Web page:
THE SUPPLY CHAIN
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Yesterday, the Association of Industrial Real Estate Brokers gathered for lunch at the Rosewood Restaurant to mull over how economic change has brought supply chain concerns into the C-Suite. Newmark Knight Frank's Doug Karmel and Robert Hess, flanking Stanton Creek Properties' George Schweneker, say they're doing more manufacturing than distribution deals. Robert says industrial brokers should be aware of all the ways freight is entering the country—He recently did a deal in Houston because a client wanted to be able to bring cargo from the Panama Canal to the central United States.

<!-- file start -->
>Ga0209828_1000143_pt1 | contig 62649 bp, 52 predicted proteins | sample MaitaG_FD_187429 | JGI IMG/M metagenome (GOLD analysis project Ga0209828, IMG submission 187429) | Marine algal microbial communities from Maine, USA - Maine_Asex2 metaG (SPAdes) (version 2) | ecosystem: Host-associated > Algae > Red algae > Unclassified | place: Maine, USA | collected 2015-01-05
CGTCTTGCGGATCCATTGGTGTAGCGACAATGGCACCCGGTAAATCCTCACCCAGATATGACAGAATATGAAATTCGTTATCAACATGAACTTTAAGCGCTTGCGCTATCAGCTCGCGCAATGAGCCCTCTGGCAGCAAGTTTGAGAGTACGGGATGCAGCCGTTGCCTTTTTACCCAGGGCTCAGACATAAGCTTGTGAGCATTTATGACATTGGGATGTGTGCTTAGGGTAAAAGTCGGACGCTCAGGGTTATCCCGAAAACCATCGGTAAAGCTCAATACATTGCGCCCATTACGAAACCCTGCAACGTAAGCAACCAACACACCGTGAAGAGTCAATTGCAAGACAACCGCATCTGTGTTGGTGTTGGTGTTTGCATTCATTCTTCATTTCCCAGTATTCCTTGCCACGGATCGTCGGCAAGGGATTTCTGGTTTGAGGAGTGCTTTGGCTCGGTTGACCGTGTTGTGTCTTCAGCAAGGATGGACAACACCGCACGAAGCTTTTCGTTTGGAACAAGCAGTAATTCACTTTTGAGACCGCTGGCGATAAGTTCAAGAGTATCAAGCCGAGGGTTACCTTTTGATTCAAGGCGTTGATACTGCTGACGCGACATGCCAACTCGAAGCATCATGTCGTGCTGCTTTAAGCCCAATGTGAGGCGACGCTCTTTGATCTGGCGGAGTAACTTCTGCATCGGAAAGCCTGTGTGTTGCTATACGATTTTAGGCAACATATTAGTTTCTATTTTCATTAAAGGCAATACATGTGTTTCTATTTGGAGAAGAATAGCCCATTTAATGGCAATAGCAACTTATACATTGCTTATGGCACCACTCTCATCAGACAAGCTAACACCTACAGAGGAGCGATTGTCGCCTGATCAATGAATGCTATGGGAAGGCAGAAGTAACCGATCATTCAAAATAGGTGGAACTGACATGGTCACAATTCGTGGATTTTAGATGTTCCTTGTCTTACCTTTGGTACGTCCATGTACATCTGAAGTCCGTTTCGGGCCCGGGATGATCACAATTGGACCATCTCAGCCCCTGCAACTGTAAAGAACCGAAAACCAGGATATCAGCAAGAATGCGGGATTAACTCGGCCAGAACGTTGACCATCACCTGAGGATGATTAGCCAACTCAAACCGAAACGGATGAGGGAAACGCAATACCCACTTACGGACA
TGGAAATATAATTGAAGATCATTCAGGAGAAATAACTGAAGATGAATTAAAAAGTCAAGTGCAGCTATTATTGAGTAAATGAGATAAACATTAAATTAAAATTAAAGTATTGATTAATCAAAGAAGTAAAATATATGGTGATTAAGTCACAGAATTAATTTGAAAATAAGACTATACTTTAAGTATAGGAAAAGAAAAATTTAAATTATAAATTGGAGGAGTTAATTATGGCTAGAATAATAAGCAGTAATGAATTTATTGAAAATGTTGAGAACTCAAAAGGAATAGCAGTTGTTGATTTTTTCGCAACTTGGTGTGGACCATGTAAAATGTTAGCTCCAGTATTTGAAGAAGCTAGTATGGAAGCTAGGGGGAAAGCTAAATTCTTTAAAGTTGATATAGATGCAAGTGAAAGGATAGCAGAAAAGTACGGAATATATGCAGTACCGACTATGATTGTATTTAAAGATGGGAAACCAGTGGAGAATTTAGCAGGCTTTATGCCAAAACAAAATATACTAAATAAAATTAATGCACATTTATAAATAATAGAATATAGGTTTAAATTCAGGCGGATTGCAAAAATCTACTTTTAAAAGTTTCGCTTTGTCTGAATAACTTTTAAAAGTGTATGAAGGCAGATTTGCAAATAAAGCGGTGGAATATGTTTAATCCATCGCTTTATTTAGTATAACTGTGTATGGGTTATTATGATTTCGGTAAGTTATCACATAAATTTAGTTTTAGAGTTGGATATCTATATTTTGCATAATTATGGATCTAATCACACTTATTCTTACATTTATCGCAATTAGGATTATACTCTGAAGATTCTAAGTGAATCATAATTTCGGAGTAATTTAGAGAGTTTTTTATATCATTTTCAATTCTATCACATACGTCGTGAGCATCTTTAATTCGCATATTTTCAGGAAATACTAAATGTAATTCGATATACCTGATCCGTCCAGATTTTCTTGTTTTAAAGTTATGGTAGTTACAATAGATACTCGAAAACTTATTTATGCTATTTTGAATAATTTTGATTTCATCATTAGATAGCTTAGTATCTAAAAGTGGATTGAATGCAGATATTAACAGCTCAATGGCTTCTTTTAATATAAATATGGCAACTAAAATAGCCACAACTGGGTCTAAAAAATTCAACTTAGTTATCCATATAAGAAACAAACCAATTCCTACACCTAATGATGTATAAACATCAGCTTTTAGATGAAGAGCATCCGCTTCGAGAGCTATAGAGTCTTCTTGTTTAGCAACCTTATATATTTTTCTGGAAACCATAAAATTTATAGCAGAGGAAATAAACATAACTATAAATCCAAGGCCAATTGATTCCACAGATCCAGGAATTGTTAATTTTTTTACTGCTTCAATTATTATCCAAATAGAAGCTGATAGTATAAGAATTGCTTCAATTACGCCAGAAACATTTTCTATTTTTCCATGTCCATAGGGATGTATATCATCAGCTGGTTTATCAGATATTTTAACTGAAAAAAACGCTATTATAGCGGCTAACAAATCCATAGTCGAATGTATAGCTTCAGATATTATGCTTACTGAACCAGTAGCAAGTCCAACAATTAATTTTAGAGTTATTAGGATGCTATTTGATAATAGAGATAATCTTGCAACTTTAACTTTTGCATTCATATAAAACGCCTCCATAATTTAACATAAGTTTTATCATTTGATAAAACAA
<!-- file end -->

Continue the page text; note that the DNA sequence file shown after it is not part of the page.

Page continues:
Labor and proximity to the railroad are two important factors in locating your warehouse, say Council of Supply Chain Management Professionals' Rick Blasgen, CH Robinson's Jason Chamberlain, and BNSF Railway's Eric Pitcher. Having a workforce that is within driving distance and willing to work warehouse or manufacturing jobs is critical, Jason says. Eric points out that railroads are now looking to find the most deals rather than the biggest, and that some real estate owners were asking for their own rail spurs so they could more easily access rail freight. (Even worse, that friend who always beats you at Monopoly has even more reason to boast when they land on Reading Railroad.)